I understand why Nexx plans to start charging for the adapter down the road (it’s extra hardware after all), but I wish it wouldn’t. I think the company should build the adapter’s functionality directly into the Wi-Fi controller instead. Hardwiring the controller to your garage door opener means you have to either mount it to the ceiling or precariously balance it on the door opener. Then find a place to plug it in.

Using this wireless garage door opener setup means you can put the Nexx system anywhere in your garage that has a plug. And it’s easier to wire up, too. I’m hard-pressed to find any advantage to hardwiring. So the best-case scenario would be to provide the choice of which route to use in one unit.

A Well-Built App That’s Clear and Easy to Use

I really like the Nexx Home app; it’s simple to use and easy to understand. When someone opens or closes the garage door, I get a notification letting me know. And if anyone forgets to close the garage door, the app notifies me about that, too. Since it connects by Wi-Fi, I can close it from anywhere.

images of the Next Home app

The app has all sorts of useful features, too: You can set up a schedule to automatically close the door, a similar timer function (close the door in one hour, etc.), and temperature alerts. You can also set up geofencing to open the door as your car approaches your home. But I don’t recommend turning that on.

That’s because it never worked right for me. It would open the garage door as I was leaving (not coming home), forcing me to pull out the app and to close the door again. And frustratingly, it failed to open the door when I arrived more often than it worked. Geofencing on phones just isn’t reliable enough to trust to an essential task like securing a large entryway to your home.

Voice Controls Are a Mixed Bag

You can control the Nexx unit with Alexa or Google, for both open and close commands. But it’s not equal experience by far.

When I started testing, using Alexa meant speaking unwieldy commands like, “Ask Nexx to open the home garage.” I never remembered what to say. Thankfully, during testing, Nexx updated the skill, and now it’s just, “Open the garage.” For security, Alexa requires a PIN to open the door by voice, which is good.

The Alexa app with Nexx controller next to a Google skills page fro Nexx Home.
Alexa treats the Nexx as a full-fledged device, but Google Assistant doesn’t. It leads to uneven results.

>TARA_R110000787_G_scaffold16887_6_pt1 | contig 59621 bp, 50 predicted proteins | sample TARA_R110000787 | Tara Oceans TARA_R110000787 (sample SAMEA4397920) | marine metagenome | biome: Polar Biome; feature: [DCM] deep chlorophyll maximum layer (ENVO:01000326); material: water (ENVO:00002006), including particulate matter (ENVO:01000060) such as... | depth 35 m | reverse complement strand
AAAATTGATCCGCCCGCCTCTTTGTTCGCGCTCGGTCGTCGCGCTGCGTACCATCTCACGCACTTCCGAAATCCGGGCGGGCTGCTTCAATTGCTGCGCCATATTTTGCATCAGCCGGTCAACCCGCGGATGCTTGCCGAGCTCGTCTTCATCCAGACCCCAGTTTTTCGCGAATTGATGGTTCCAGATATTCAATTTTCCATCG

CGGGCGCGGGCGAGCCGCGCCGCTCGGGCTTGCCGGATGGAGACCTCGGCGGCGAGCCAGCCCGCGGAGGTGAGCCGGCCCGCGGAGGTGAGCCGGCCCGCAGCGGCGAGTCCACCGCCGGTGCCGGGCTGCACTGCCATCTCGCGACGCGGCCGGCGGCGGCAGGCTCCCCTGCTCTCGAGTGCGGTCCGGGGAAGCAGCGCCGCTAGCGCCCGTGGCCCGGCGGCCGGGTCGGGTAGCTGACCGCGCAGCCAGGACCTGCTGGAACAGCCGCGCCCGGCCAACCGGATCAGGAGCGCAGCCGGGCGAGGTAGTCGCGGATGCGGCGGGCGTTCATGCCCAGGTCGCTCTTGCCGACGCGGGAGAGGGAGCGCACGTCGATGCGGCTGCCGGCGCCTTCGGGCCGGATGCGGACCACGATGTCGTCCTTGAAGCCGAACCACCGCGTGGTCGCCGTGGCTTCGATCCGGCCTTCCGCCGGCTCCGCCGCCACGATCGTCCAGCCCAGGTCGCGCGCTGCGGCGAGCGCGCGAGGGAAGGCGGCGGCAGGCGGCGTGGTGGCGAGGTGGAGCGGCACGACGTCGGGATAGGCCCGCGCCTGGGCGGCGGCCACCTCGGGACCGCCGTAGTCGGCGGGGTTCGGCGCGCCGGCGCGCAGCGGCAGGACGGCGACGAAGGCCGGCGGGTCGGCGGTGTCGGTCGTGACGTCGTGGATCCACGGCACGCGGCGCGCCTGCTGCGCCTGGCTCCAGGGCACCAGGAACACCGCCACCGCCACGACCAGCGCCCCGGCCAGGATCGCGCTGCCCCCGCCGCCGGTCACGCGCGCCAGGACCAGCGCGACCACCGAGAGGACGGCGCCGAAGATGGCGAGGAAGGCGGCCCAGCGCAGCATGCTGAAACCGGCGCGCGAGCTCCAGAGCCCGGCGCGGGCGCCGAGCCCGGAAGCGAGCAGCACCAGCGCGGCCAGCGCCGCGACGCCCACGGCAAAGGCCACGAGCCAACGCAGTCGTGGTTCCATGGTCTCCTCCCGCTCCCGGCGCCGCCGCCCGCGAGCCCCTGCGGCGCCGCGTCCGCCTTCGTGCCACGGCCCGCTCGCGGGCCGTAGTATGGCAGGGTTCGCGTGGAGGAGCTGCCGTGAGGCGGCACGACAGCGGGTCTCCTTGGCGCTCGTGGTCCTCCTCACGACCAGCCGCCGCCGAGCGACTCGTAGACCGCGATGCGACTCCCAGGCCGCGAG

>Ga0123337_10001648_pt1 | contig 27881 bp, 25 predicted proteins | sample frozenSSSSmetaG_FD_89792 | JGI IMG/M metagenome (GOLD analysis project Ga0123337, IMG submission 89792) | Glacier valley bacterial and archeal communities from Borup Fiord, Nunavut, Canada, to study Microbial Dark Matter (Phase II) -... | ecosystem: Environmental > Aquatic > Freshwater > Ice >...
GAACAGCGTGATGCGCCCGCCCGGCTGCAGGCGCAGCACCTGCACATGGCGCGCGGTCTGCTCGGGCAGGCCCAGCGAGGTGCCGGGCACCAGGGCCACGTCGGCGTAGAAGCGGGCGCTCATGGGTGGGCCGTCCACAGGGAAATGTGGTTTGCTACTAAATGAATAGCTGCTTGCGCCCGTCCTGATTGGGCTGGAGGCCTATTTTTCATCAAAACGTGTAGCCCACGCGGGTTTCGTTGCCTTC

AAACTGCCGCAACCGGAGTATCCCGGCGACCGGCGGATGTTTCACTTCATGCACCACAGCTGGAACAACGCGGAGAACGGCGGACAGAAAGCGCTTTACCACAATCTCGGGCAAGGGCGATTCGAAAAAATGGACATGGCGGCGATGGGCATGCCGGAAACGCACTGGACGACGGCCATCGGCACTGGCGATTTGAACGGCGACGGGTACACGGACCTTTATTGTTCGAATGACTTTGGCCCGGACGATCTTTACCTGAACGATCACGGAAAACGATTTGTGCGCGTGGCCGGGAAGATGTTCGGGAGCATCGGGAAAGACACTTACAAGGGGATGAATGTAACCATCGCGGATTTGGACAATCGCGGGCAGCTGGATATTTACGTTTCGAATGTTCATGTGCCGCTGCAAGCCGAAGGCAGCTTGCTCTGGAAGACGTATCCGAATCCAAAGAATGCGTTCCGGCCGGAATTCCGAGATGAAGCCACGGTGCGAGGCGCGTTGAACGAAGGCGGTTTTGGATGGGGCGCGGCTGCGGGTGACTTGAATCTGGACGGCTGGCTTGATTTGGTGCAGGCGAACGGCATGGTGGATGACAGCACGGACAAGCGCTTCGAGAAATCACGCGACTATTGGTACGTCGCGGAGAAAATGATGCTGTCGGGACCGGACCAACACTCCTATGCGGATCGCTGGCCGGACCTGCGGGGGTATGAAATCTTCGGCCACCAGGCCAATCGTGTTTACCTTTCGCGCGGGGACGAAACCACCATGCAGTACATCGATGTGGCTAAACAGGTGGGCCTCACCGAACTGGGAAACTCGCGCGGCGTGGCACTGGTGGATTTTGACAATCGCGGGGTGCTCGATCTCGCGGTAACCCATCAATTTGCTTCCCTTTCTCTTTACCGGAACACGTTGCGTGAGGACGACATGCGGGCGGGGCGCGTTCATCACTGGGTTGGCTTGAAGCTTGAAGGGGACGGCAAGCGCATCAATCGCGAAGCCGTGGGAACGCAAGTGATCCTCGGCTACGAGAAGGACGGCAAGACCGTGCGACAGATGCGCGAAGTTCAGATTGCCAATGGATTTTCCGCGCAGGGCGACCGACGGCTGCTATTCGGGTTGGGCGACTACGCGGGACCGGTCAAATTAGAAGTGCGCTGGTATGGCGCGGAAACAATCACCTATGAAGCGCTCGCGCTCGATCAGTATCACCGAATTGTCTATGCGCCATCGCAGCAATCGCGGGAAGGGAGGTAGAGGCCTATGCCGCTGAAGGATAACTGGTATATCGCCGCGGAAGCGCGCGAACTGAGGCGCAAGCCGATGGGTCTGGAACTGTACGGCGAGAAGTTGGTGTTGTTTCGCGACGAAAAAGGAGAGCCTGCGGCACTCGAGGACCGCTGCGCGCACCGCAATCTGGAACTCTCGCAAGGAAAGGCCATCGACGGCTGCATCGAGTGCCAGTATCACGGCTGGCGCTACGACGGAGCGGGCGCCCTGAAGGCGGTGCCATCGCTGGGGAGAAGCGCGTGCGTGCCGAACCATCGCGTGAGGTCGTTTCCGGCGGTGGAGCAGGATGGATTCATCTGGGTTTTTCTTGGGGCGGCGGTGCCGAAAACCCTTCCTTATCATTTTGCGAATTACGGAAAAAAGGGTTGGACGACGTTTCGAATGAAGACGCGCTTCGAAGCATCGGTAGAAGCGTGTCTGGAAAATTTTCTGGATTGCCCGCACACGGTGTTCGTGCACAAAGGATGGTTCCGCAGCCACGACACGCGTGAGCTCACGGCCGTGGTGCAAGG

Google Assistant, on the other hand, is another story. Instead of adding the garage door as a device to your smart home, you send a Nexx skill to an individual device like a Google Home speaker or an Android phone. I can’t remember the last time I added a smart home device with that method.

And I’m not sure if the problem is on Nexx’s or Google’s end, but voice commands didn’t work well for me. I’d ask to close the door, and my Google Home would tell me it couldn’t do that command, or the door wasn’t responding. I eventually gave up trying.

If you’re on iOS, you’ll be pleased to hear you can control Nexx with Siri shortcuts, and the voice controls there are natural.

A Good Smart Garage Door Controller

Overall, I like the Nexx Controller. It’s convenient to know when the door is open or closed, and if someone forgets to close it. I’d like to have some camera integration, so I can see things from one app as well, but for now, I’m using a Wyze Cam. And while I was testing, the internet in my home had an outage. A lot of my Wi-Fi-powered smart home devices didn’t work right without the internet, but the Nexx controller did. Because it uses Bluetooth as a fallback. That’s a fantastic win for Nexx.

I could use Chamberlain’s less expensive smart bridge, but I’d have to pay extra for features like IFTTT and Google Assistant (short of temporary deals), which I can’t bring myself to do. Chamberlain also won’t allow you to open the door by voice. All you can do is close the door and ask if it’s opened or closed.

So the Nexx solution lets you do more, and it’s compatible with more systems like Alexa, Siri, and even SmartThings. And it’s the first non-Chamberlain solution I’ve seen that didn’t involve soldering. Giving me the control I like in a convenient manner is well worth the $100 asking price.

Rating: 8/10 ?
  • 1 - Absolute Hot Garbage
  • 2 - Sorta Lukewarm Garbage
  • 3 - Strongly Flawed Design
  • 4 - Some Pros, Lots Of Cons
  • 5 - Acceptably Imperfect
  • 6 - Good Enough to Buy On Sale
  • 7 - Great, But Not Best-In-Class
  • 8 - Fantastic, with Some Footnotes
  • 9 - Shut Up And Take My Money
  • 10 - Absolute Design Nirvana
Price: $100

Here’s What We Like

  • App is simple and easy to use
  • Notifications are fast and helpful
  • Control your door from anywhere
  • Alexa voice control is great

And What We Don't

  • Chamberlain doors require an extra adapter
  • Google Assistant Voice control is bad
  • Don't use geofencing for control

Josh Hendrickson Josh Hendrickson
Josh Hendrickson is the Editor in Chief of Review Geek and is responsible for the site's content direction. He has worked in IT for nearly a decade, including four years spent repairing and servicing computers for Microsoft. He’s also a smart home enthusiast who built his own smart mirror with just a frame, some electronics, a Raspberry Pi, and open-source code. Read Full Bio »